New York State sent notices to all notaries regarding these new rules, and we received several calls about them. Several stations have asked whether the new affects the standard advertising “CO-OP Invoice” form commonly used for “proof of performance.”
The “CO-OP Invoice” form contains two signature lines. One line is for the signature of the “property official.” This line is usually signed by a sales executive, business manager, traffic manager, etc.
The second line is for a notary. Remember, existing law requires a notary to actually witness the signature of the “property official.” Also, as a matter of law, a notary’s signature merely indicates the notary saw the person sign the document and that the signature is valid. It does not verify that the information contained in the invoice is necessarily correct.
Recent changes in New York’s Notary Law allow for remote notarization. However, there are very specific requirements:
The notary must see the person signing the document via some form of audio-visual connection.
A recording of the signing must be kept for 10 years.
The notary must keep a journal/ledger of all electronic signings. This is not just the company keeping a list of all the invoices. It is a separate ledger and the information that must be kept is fairly extensive.
The new rules are cumbersome and may not work for stations issuing hundreds of CO-OP invoices. Some stations may decide to continue their old process, where the notary witnesses the signature of each invoice. Another option is to consider changing the standard “CO-OP Invoice” form. Simply change the notary signature line to a “witness” line. This will provide the advertiser with a second signature on the form confirming that the advertisement was actually broadcast while avoiding the complications surrounding notarized documents.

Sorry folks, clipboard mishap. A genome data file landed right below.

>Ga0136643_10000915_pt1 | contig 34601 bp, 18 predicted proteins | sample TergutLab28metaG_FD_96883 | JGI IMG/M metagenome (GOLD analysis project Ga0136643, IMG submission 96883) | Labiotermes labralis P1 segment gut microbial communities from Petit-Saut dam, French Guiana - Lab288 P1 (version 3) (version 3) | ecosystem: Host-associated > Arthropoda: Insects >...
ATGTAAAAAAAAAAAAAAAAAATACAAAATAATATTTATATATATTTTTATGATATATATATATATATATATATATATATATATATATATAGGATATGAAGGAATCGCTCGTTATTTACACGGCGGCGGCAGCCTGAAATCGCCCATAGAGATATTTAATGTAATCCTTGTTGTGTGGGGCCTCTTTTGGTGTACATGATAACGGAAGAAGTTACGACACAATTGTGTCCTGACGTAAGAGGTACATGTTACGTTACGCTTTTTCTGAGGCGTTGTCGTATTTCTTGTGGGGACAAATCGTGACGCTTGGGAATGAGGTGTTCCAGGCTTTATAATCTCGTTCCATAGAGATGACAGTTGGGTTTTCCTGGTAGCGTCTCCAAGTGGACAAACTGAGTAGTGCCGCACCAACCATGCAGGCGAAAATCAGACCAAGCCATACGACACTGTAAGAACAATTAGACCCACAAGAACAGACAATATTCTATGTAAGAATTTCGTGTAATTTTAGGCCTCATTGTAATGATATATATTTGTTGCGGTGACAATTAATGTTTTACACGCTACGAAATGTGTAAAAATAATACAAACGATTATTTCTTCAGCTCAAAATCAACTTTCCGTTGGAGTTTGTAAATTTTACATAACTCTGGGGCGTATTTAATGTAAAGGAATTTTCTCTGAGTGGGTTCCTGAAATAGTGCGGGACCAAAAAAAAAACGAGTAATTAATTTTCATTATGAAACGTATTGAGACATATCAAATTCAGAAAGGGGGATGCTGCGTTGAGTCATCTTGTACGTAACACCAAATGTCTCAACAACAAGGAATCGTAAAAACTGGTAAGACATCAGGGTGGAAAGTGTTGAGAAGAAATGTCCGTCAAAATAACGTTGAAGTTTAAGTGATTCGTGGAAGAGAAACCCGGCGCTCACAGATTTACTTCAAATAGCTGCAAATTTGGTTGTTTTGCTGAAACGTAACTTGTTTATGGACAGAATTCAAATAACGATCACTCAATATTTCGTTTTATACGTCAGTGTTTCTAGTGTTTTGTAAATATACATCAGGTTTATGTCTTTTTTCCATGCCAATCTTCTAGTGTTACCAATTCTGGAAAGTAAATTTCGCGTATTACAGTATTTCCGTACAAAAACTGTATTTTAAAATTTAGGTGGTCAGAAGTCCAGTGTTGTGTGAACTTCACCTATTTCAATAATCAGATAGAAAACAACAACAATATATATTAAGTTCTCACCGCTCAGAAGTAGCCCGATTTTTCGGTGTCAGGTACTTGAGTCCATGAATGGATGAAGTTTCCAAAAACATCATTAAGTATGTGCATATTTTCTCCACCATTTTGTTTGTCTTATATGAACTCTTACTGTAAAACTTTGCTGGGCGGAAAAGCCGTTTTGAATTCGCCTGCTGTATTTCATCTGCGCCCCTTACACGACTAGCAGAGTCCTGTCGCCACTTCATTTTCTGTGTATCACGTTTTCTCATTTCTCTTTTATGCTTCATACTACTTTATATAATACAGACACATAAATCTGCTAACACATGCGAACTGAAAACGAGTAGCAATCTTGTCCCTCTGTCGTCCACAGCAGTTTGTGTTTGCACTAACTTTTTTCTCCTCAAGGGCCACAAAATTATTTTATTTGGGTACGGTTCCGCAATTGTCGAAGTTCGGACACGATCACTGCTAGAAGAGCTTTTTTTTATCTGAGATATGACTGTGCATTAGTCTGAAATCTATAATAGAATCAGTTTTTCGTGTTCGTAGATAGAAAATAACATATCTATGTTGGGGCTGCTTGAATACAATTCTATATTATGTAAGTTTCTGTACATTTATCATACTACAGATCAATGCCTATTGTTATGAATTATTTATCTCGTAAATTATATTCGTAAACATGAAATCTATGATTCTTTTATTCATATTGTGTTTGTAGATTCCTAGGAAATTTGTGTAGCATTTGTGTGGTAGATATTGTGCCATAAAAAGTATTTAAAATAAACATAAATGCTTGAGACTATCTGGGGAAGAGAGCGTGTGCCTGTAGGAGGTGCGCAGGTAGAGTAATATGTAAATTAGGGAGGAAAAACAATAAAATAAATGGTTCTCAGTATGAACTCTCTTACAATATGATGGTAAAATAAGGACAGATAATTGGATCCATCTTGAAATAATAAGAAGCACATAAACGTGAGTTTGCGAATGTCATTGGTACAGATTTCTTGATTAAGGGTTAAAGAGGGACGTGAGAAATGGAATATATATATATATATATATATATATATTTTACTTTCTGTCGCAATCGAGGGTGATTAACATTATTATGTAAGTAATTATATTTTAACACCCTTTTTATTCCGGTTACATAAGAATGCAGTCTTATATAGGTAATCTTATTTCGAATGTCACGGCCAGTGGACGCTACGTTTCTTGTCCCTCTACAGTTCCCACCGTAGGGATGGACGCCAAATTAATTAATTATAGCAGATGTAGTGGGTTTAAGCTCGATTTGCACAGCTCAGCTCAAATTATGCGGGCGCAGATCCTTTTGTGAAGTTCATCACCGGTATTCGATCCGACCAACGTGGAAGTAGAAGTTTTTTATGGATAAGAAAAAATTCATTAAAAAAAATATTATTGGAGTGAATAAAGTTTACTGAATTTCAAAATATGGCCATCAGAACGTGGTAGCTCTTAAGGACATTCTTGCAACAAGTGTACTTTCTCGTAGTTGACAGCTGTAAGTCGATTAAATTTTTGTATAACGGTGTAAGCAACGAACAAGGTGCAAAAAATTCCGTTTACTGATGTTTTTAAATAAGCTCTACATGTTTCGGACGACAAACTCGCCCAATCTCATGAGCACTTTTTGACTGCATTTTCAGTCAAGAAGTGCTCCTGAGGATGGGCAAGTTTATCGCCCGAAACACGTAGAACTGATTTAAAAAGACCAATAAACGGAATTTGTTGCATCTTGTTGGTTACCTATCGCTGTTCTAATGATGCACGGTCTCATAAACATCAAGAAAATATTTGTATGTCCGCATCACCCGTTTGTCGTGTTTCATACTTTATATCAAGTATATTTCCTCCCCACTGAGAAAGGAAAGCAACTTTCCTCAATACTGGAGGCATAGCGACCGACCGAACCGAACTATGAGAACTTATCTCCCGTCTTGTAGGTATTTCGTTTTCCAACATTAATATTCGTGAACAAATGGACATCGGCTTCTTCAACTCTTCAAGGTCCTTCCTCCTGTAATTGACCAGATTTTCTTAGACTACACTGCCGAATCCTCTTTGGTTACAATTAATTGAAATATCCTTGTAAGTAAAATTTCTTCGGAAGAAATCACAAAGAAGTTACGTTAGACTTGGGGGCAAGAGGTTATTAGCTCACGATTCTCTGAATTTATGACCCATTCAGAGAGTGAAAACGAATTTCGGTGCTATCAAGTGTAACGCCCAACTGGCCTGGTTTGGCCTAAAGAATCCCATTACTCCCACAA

Of course, you may want to discuss this with advertisers that require the station to use the “CO-OP Invoice” form. You can advise them that changes in New York Law make it difficult to continue notarizing the invoice forms. Moreover, having a “witness” signature will serve the purpose of verifying that the advertisement was broadcast. Again, a notarized document only verifies the signature on the page. It does not certify that the advertisement was broadcast. If the advertiser still demands a notarized document, you can revert to the traditional process.
You can find all the new requirements here.